This small species grows to just 5cm and is easily recognizable by the large pale to orange edged, blackened spot covering the base of the rear dorsal fin and back. The ocellated frogfish is a solitary species which we spot on sand and rubble patches – it’s one of the rarer species that we see here in the Lembeh Strait so a sighting is always a treat!
Randall’s Frogfish (Antennarius randalli)
This species grows to just under 5cm and is identifiable by the small to large white spots which appear generally behind the eye and above the pectoral fin and on the upper edge of the tail fin. Color variations are more limited in this species with the common shades being yellow to red, brown and black – matched accordingly to their surroundings. Another distinguishing feature is their long, claw like pectoral fins and their short rod with a split filamented lure.
Sargassum Frogfish (Histrio histrio)
This is a rare species which takes its name from the sargassum seaweed which it inhabits. Sightings of this frogfish in Lembeh can be close to shore or out in the open ocean at the either end of the Strait, as it will float with the seaweed. It’s distinguishing characteristic is its large pectoral fins with claw-like tips and it has lots of leafy appendages. The sargassum is mottled with darker lines on the fins and usual color variations include cream, beige, brown and green.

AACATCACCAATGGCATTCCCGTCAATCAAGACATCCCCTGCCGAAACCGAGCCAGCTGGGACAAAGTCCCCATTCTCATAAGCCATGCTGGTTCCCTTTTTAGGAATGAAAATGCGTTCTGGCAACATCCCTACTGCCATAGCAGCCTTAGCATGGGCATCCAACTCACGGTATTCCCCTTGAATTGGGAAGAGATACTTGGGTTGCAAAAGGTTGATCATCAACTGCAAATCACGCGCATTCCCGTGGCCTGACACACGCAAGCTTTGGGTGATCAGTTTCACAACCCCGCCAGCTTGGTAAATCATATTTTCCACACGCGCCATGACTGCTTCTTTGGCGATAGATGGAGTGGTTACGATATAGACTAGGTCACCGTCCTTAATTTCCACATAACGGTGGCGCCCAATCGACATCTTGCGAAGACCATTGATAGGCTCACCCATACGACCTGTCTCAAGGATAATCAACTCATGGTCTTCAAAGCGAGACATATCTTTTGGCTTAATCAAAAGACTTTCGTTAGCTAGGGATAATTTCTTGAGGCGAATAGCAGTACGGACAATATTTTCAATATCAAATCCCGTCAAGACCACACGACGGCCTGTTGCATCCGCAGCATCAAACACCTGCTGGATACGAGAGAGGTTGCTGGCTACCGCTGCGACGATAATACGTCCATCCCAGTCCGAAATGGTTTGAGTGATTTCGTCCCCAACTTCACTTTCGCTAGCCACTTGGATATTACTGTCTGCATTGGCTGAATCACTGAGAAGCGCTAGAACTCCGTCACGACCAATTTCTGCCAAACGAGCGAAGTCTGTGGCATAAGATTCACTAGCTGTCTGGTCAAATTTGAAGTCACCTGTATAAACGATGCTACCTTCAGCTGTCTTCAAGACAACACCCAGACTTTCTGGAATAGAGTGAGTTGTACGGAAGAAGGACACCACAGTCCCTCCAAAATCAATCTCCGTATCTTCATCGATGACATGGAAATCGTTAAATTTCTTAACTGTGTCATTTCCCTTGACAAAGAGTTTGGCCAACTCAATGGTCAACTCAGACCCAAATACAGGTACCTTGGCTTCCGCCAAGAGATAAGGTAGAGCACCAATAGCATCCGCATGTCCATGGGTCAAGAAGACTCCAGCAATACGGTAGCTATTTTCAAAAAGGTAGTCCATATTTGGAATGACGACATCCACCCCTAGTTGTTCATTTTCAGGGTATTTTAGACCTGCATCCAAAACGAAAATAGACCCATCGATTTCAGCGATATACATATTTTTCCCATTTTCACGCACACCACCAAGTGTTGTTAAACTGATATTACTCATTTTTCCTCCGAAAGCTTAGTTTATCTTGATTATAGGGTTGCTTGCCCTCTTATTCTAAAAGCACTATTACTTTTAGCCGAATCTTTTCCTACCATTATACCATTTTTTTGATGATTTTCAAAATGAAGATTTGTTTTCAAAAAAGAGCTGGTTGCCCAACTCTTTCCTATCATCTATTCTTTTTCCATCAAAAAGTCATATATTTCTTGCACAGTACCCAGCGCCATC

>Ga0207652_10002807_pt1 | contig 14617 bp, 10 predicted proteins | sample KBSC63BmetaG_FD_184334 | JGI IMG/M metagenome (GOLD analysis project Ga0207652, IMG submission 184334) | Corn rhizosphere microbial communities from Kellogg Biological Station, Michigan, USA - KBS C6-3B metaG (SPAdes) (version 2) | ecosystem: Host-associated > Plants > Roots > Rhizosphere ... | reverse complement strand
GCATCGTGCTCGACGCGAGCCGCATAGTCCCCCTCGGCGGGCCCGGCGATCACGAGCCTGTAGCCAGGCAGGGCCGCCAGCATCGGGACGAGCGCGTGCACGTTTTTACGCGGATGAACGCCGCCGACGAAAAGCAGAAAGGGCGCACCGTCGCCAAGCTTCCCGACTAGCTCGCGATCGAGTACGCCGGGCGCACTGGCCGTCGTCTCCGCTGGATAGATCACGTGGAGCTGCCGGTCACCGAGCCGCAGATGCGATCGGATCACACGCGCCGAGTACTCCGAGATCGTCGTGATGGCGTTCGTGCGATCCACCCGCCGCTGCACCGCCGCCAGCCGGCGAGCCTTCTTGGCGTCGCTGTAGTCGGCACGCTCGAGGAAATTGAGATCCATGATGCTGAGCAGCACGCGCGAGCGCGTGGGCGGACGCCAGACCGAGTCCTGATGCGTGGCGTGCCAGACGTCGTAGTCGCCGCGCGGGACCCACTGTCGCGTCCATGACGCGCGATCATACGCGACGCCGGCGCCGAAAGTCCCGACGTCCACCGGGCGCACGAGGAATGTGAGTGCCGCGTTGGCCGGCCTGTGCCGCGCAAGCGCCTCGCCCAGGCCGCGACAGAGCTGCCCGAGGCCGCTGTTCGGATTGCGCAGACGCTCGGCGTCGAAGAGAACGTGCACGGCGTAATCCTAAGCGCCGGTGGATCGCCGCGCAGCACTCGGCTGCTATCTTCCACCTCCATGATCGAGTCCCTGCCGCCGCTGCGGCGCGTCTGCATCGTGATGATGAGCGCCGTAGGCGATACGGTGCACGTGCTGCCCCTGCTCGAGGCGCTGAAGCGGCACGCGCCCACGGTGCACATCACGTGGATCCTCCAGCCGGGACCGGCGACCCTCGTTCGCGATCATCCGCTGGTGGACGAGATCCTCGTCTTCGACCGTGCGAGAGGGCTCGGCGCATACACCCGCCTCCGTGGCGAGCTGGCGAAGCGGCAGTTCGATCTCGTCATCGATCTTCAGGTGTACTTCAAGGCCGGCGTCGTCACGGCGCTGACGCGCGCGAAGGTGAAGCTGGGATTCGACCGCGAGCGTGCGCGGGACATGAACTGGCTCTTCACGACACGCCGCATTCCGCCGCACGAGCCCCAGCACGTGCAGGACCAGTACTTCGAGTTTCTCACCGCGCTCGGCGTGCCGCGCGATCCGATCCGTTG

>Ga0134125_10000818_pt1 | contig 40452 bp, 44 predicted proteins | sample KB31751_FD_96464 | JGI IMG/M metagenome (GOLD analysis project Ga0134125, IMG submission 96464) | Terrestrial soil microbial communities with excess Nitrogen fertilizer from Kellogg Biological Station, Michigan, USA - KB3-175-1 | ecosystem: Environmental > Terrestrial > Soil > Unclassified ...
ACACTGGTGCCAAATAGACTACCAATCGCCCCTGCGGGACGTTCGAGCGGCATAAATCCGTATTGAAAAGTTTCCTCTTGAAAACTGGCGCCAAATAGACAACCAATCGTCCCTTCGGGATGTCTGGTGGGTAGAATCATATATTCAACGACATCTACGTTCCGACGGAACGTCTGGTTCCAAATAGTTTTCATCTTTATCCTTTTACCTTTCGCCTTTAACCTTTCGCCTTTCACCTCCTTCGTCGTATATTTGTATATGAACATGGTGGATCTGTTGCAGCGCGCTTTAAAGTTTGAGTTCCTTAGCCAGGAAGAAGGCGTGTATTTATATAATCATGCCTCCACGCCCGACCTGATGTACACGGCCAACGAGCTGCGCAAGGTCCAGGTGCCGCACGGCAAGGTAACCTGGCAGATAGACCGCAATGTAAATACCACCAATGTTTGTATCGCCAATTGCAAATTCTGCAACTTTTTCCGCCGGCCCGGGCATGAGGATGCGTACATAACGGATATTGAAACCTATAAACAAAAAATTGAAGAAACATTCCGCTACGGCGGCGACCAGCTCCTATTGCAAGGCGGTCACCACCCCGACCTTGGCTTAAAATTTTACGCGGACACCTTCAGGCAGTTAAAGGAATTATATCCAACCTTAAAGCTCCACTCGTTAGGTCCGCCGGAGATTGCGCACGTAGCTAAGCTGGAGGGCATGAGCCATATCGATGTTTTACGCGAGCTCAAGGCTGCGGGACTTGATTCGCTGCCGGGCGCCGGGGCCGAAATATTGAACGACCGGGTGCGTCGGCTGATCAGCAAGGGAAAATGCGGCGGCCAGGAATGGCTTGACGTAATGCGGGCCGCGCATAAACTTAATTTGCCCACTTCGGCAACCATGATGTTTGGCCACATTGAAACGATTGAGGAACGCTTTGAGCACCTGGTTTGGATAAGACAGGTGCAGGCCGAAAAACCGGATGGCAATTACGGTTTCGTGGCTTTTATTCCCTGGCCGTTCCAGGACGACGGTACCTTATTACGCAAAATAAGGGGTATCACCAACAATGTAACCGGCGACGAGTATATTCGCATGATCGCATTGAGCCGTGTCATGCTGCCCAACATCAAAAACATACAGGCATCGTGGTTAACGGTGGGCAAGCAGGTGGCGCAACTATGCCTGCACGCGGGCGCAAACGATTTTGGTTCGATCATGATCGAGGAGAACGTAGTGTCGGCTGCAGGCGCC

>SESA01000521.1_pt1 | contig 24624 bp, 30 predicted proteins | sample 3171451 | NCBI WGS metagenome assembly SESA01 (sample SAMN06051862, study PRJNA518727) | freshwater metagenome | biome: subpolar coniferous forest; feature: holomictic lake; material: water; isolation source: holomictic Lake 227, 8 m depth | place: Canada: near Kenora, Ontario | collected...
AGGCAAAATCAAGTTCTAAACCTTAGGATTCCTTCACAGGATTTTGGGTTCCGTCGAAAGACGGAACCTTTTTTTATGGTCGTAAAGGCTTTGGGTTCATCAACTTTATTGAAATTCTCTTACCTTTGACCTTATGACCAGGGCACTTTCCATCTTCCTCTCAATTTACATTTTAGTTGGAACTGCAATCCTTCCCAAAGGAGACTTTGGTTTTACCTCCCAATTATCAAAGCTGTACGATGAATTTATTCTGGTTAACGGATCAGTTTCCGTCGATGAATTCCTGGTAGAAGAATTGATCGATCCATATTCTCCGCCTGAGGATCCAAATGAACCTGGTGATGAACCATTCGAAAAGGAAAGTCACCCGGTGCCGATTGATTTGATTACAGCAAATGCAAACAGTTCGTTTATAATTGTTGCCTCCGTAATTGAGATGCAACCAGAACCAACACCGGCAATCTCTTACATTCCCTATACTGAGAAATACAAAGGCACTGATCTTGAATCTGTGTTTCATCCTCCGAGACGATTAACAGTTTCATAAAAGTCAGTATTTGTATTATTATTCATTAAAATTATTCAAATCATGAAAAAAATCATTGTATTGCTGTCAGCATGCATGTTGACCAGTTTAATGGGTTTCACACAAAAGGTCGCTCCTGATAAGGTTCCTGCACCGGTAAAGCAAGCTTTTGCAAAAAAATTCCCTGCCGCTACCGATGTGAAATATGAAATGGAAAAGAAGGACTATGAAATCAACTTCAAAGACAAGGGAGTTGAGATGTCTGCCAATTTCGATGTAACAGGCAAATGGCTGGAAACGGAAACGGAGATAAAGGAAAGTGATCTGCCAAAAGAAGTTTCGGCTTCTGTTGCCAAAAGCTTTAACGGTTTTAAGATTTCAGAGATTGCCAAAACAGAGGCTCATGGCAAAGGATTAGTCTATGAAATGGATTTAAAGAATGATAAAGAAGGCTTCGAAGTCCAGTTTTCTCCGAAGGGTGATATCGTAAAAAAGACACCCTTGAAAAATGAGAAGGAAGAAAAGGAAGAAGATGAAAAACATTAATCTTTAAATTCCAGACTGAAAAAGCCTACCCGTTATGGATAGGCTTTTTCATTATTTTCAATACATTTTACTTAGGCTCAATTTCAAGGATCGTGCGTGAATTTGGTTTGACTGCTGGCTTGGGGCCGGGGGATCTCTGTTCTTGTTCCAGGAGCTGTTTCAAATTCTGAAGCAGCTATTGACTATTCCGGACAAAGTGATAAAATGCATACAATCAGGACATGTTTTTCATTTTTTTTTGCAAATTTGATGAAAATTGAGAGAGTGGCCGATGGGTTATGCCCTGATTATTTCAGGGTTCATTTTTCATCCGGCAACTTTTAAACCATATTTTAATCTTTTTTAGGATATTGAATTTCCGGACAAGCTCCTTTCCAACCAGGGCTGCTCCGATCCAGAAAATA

Hispid Frogfish (Antennarius hispidus)
The hispid frogfish is often mistaken for the hairy frogfish in Lembeh because it also has skin appendages covering its body. Unlike the hairy, the hispid’s apendages are short, which has led to its other common name, the ‘shaggy frogfish’. The hairy frogfish also has a large and very distinctive, worm-like lure, whereas the lure of the hispid frogfish resembles a pom pom (see picture below, taken by in-house Marine Biologist Agus Peloa). Another distinctive characteristic of the hispid are its roughly parallel dark stripes. The stripes around the eye are often in a sunburst pattern with the eye being at the center. The hispid does not have stripes on its belly.
Dive and Stay at Lembeh Resort
Are you ready to dive into Lembeh? Stay at Lembeh Resort and enjoy the wonders of the Strait in comfortable accommodation with a touch of luxury. Our secluded location on Lembeh Island, combined with our exclusive service and exquisite dining make Lembeh Resort a wonderful home away from home in North Sulawesi.
Our professional dive guides are marine biology and underwater photography trained (and PADI or SSI certified), and we are the only dive resort in Lembeh with on-site marine biologists, photo pro and Backscatter Authorized Photo Center.
For more information, or to make a reservation contact us at: [email protected]